Weinberg’s Interpretation of the War
In his interpretation of the war, Weinberg shows persistent logic and clear view of the connections between the aims and ambitions of every war participant. However, since the book does not use any references to back up the content, the author should have tried to imply, and not state: “it became clear to Hitler that preparations could not be advanced quickly enough…” (Weinberg, World War II 52). Nevertheless, such statements are rare to find in the book, and most of the time Weinberg discusses the events using a formal, objective approach. To support the explanations and reflections, several maps are presented in the book. School students may find them hard to comprehend, but it is perfectly suitable for undergraduate students who need to refresh their knowledge or want to go through the history of World War II without an abundance of details and wide descriptions of every battle. The author focuses on the key events of World War II but does not attempt a deeper analysis of the events. It is not clear, however, if the author was limited by the format of the series or he did not aim to provide deep explanations at all.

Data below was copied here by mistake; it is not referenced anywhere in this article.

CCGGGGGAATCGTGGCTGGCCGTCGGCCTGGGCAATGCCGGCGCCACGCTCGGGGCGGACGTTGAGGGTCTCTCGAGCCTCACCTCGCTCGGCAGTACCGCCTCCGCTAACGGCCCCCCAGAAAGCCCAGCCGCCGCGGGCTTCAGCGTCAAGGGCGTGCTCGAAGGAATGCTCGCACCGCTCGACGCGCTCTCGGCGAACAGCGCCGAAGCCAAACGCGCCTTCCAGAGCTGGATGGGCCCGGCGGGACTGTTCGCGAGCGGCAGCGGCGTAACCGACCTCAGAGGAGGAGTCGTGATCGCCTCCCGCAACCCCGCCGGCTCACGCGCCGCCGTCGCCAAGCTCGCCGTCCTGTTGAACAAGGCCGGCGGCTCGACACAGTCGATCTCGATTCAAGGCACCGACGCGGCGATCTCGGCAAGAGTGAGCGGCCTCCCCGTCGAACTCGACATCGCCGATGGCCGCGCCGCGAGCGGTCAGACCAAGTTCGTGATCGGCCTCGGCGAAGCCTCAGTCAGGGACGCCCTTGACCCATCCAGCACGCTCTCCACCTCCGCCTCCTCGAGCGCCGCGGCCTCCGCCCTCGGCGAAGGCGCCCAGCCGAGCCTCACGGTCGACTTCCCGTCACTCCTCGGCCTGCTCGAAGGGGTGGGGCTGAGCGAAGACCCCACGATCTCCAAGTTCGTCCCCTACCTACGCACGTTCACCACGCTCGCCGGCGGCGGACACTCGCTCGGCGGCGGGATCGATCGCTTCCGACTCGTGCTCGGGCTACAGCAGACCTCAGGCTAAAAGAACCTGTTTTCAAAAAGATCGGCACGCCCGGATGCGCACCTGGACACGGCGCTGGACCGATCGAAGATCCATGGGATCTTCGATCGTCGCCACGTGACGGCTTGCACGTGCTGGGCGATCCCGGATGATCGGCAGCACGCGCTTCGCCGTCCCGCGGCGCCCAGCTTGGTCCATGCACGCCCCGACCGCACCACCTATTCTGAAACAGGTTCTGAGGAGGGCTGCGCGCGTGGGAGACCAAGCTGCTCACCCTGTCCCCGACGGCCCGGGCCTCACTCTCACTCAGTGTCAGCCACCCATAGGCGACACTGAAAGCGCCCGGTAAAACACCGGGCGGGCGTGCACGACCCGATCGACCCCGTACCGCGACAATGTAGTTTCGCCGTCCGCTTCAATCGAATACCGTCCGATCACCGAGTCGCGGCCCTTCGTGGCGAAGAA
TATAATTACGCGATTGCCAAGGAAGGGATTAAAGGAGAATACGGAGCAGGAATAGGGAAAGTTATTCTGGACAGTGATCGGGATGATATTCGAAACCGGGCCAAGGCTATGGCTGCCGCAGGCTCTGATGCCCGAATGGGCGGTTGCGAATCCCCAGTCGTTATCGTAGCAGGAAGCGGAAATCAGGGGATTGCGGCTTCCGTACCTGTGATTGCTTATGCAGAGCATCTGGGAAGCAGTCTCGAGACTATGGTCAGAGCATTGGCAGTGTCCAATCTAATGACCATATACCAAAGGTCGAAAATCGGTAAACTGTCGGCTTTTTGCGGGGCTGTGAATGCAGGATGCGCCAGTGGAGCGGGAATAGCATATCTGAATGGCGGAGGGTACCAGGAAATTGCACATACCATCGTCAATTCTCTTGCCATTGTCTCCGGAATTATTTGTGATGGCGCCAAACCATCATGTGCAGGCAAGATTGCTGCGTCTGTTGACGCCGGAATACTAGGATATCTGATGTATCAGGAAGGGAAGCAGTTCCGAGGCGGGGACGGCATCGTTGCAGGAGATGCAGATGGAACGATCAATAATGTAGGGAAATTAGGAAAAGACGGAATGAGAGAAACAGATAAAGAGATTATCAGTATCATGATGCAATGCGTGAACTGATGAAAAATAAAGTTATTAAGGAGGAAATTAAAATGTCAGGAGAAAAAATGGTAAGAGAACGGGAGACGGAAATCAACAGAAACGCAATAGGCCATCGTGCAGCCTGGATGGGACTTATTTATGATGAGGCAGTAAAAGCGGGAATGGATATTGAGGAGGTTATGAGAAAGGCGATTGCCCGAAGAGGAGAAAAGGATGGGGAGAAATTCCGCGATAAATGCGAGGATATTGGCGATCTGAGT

The Context of the Events
The context of the events in the book is probably the best part of it. Weinberg religiously inspects the wider context of the World War II, recalling various invasions and military plans, colonies’ role in the war, technical and medical achievements of the belligerents. Germany’s advancement in technologies may be unclear to some of the readers: the author dissects Germany’s research during the Holocaust in labor camps and gives a clear explanation on some medical advances of the Third Reich. The role of Finland, Romania and other countries in Germany’s invasion of the Soviet Union is not disregarded, as well as diplomatic relationships between Germany and the Soviets between and during the invasion of Poland. The impact of the war between Japan and China is often briefly explained in other history books, but Weinberg dedicates a separate chapter to this event. The victory of the Allies does not gain that much attention, but considering how many articles and books were written on it, it could also be regarded as an advantage of the book. Weinberg refuses to paraphrase the events described by him in his other books (A World at Arms 102). Instead, he prefers to focus on other matters.